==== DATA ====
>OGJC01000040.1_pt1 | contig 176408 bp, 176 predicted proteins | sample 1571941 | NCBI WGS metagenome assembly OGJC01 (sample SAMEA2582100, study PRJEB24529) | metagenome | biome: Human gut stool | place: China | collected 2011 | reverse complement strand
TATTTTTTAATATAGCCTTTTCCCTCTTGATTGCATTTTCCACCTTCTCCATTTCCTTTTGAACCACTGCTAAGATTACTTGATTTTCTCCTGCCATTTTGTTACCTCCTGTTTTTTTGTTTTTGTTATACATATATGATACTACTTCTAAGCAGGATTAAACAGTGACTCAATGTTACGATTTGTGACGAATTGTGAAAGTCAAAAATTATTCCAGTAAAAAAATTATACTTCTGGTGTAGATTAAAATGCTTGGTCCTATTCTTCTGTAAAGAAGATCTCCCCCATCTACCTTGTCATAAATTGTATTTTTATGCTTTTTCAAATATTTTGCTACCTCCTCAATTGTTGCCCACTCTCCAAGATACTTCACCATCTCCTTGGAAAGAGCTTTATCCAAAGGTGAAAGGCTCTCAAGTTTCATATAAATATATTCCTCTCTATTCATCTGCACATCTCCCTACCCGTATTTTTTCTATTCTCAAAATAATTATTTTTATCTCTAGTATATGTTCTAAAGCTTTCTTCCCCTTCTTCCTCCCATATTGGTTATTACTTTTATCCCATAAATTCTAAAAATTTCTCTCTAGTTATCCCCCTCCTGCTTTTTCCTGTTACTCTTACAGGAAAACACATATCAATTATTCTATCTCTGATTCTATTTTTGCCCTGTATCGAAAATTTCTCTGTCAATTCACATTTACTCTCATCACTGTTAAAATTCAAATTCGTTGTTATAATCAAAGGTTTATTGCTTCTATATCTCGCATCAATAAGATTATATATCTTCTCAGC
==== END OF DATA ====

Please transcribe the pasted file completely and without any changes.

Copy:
>OGJC01000040.1_pt1 | contig 176408 bp, 176 predicted proteins | sample 1571941 | NCBI WGS metagenome assembly OGJC01 (sample SAMEA2582100, study PRJEB24529) | metagenome | biome: Human gut stool | place: China | collected 2011 | reverse complement strand
TATTTTTTAATATAGCCTTTTCCCTCTTGATTGCATTTTCCACCTTCTCCATTTCCTTTTGAACCACTGCTAAGATTACTTGATTTTCTCCTGCCATTTTGTTACCTCCTGTTTTTTTGTTTTTGTTATACATATATGATACTACTTCTAAGCAGGATTAAACAGTGACTCAATGTTACGATTTGTGACGAATTGTGAAAGTCAAAAATTATTCCAGTAAAAAAATTATACTTCTGGTGTAGATTAAAATGCTTGGTCCTATTCTTCTGTAAAGAAGATCTCCCCCATCTACCTTGTCATAAATTGTATTTTTATGCTTTTTCAAATATTTTGCTACCTCCTCAATTGTTGCCCACTCTCCAAGATACTTCACCATCTCCTTGGAAAGAGCTTTATCCAAAGGTGAAAGGCTCTCAAGTTTCATATAAATATATTCCTCTCTATTCATCTGCACATCTCCCTACCCGTATTTTTTCTATTCTCAAAATAATTATTTTTATCTCTAGTATATGTTCTAAAGCTTTCTTCCCCTTCTTCCTCCCATATTGGTTATTACTTTTATCCCATAAATTCTAAAAATTTCTCTCTAGTTATCCCCCTCCTGCTTTTTCCTGTTACTCTTACAGGAAAACACATATCAATTATTCTATCTCTGATTCTATTTTTGCCCTGTATCGAAAATTTCTCTGTCAATTCACATTTACTCTCATCACTGTTAAAATTCAAATTCGTTGTTATAATCAAAGGTTTATTGCTTCTATATCTCGCATCAATAAGATTATATATCTTCTCAGC